September 26, 1979.
Ernest C. Robinson, pro se.
Darrell F. Brown, Asst. Atty. Gen., Little Rock, Ark., for respondent.
This Court has received a petition for writ of habeas corpus from Ernest Robinson, alleging that the action of the Arkansas Board of Pardons and Paroles in denying him parole is violative of his Due Process rights.
The United States Supreme Court in Greenholtz v. Nebraska, ___ U.S. ___, 99 S.Ct. 2100, 60 L.Ed.2d 668 (1979), examined due process rights of inmates in the context of parole release. The Court distinguished this situation from that of parole revocation in Morrissey v. Brewer, 408 U.S. 471, 92 S.Ct. 2593, 33 L.Ed.2d 484 (1972), and stated that the mere possibility of parole, without more, provides no more than a hope that the benefit will be obtained and does not create an entitlement to due process. There is no constitutional or inherent right of a convicted person to be conditionally released before the expiration of a valid sentence. Greenholtz v. Nebraska, supra.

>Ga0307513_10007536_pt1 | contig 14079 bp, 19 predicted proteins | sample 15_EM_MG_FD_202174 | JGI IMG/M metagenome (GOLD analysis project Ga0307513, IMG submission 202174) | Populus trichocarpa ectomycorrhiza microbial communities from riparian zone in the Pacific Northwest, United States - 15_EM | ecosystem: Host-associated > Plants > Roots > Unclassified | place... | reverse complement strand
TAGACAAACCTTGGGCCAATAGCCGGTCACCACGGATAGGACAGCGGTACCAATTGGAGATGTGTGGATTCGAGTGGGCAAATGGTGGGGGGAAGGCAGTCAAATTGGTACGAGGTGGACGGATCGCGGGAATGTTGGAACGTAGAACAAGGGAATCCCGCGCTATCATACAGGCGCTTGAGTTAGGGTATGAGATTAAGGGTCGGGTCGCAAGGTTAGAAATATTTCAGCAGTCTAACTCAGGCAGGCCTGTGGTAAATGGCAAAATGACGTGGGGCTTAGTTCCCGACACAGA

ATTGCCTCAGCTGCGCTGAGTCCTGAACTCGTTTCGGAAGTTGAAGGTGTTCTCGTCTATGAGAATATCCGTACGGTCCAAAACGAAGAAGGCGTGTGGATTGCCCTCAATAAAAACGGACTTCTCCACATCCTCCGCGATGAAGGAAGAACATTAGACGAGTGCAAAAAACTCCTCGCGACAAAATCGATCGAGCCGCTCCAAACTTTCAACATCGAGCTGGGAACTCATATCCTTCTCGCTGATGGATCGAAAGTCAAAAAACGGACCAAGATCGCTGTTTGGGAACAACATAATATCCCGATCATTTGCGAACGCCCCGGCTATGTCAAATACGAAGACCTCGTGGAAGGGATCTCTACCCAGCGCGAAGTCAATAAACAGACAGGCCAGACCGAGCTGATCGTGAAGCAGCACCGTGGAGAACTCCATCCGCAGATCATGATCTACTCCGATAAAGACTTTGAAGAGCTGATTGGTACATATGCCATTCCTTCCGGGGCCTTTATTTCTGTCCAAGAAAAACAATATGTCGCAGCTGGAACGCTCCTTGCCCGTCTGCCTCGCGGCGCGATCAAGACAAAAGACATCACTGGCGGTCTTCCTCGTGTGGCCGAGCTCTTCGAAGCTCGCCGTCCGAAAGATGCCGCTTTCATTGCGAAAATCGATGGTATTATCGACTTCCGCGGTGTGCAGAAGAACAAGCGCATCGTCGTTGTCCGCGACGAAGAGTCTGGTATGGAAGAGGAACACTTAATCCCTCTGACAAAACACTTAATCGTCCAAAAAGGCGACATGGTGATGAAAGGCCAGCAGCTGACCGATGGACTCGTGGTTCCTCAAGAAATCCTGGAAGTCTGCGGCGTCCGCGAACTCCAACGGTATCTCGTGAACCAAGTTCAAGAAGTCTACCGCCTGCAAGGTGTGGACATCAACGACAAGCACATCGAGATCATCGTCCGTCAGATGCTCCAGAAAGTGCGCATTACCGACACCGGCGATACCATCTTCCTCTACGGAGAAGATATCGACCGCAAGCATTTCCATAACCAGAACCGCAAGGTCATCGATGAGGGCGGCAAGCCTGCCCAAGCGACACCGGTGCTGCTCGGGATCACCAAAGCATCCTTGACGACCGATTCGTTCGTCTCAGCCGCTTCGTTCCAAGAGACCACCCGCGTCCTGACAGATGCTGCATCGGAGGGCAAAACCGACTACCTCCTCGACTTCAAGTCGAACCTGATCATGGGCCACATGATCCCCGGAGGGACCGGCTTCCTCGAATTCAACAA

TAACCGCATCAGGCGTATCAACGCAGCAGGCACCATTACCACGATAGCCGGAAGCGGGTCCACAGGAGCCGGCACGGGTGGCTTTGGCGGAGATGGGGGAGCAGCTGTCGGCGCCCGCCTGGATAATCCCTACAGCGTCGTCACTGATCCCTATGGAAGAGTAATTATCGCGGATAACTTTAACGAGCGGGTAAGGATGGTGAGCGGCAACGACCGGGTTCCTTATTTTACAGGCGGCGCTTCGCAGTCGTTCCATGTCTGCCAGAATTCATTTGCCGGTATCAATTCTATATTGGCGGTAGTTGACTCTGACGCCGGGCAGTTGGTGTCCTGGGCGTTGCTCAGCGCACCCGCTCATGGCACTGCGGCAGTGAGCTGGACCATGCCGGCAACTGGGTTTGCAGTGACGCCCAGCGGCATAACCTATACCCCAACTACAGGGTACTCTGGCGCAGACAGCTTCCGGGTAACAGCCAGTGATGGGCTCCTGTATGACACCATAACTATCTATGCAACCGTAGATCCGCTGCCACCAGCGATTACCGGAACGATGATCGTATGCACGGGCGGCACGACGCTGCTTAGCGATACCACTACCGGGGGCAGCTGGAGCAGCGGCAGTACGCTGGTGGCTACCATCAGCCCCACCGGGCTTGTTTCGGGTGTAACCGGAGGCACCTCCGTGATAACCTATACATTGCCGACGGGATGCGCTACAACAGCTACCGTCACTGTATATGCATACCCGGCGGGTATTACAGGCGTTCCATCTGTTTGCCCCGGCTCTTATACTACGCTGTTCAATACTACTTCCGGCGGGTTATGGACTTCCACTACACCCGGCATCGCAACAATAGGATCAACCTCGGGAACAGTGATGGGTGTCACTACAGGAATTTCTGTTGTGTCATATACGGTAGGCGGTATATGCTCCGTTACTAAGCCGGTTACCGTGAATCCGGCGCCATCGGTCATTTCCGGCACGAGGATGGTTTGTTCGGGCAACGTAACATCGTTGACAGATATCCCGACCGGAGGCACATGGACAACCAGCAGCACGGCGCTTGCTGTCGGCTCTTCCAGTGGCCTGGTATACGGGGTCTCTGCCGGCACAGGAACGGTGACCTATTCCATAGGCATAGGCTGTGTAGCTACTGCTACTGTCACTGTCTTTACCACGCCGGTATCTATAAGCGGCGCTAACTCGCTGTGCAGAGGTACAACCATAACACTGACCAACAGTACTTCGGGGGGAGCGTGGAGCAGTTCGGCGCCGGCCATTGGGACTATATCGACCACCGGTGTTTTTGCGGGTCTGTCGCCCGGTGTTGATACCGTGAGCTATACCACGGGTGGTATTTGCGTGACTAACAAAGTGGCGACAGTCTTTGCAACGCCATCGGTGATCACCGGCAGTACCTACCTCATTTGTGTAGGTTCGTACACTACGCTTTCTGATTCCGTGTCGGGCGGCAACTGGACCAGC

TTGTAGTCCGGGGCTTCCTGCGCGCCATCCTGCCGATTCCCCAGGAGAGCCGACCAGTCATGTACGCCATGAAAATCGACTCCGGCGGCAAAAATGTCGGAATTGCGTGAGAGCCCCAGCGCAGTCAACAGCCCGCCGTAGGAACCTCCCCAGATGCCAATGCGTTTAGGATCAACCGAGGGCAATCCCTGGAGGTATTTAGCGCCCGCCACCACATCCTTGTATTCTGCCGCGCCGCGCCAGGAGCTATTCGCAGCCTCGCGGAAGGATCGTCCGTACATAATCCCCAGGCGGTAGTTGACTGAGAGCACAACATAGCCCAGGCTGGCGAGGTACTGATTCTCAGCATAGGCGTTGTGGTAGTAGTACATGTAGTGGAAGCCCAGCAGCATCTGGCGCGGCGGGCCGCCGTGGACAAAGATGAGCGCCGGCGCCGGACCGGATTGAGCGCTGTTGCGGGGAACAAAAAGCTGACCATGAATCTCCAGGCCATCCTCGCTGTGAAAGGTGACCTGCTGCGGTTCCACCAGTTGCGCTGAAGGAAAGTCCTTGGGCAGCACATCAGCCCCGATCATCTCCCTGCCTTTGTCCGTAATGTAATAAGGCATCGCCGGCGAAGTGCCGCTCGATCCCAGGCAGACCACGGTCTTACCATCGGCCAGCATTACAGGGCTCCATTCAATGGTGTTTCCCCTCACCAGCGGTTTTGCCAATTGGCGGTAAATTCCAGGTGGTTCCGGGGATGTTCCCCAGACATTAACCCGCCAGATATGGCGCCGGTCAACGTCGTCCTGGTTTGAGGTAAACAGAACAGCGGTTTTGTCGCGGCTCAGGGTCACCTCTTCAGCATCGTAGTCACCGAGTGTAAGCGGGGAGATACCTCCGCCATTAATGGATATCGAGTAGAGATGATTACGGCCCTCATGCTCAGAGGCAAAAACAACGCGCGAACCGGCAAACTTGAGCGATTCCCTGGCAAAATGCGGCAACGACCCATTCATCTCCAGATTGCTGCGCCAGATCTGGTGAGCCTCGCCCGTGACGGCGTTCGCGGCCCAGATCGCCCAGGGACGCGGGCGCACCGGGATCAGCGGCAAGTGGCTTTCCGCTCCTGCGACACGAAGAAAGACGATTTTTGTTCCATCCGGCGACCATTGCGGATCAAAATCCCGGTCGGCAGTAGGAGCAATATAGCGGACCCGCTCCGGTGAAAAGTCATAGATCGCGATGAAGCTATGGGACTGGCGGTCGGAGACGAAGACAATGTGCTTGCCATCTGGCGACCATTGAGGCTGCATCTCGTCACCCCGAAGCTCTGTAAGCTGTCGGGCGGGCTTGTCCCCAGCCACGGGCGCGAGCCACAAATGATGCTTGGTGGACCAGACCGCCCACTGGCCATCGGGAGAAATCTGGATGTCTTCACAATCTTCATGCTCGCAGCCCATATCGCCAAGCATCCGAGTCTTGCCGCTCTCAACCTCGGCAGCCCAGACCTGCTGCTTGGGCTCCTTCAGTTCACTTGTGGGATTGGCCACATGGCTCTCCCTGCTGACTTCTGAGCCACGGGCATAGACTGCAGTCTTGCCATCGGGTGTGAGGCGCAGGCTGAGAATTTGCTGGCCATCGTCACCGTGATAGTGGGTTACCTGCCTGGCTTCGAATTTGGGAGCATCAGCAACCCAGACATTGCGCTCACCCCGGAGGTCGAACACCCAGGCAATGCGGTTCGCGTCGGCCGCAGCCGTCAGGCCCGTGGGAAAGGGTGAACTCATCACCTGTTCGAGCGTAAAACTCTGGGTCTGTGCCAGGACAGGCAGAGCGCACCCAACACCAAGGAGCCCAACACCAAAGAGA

Although the Court did find that the Nebraska statute itself created some due process rights in the parole release situation, it expressly recognized the unique structure and language of the Nebraska statute involved, and stated that whether any other state statute provides a protectable entitlement must be decided on a case-by-case basis.
An examination of the Arkansas statutes reveals that, while the possibility of parole is established, there is nothing further established than a mere possibility. Ark.Stat.Ann. § 43-2808 provides:
. . . The Parole Board may release on parole any individual eligible . . . when in its opinion there is reasonable probability the prisoner can be released without detriment to the community or himself. . . .
Nothing in the Arkansas statutes creates a right of an inmate to release on parole which would invoke due process protection.
Therefore, this petition will be dismissed with prejudice, and the relief prayed for will be denied.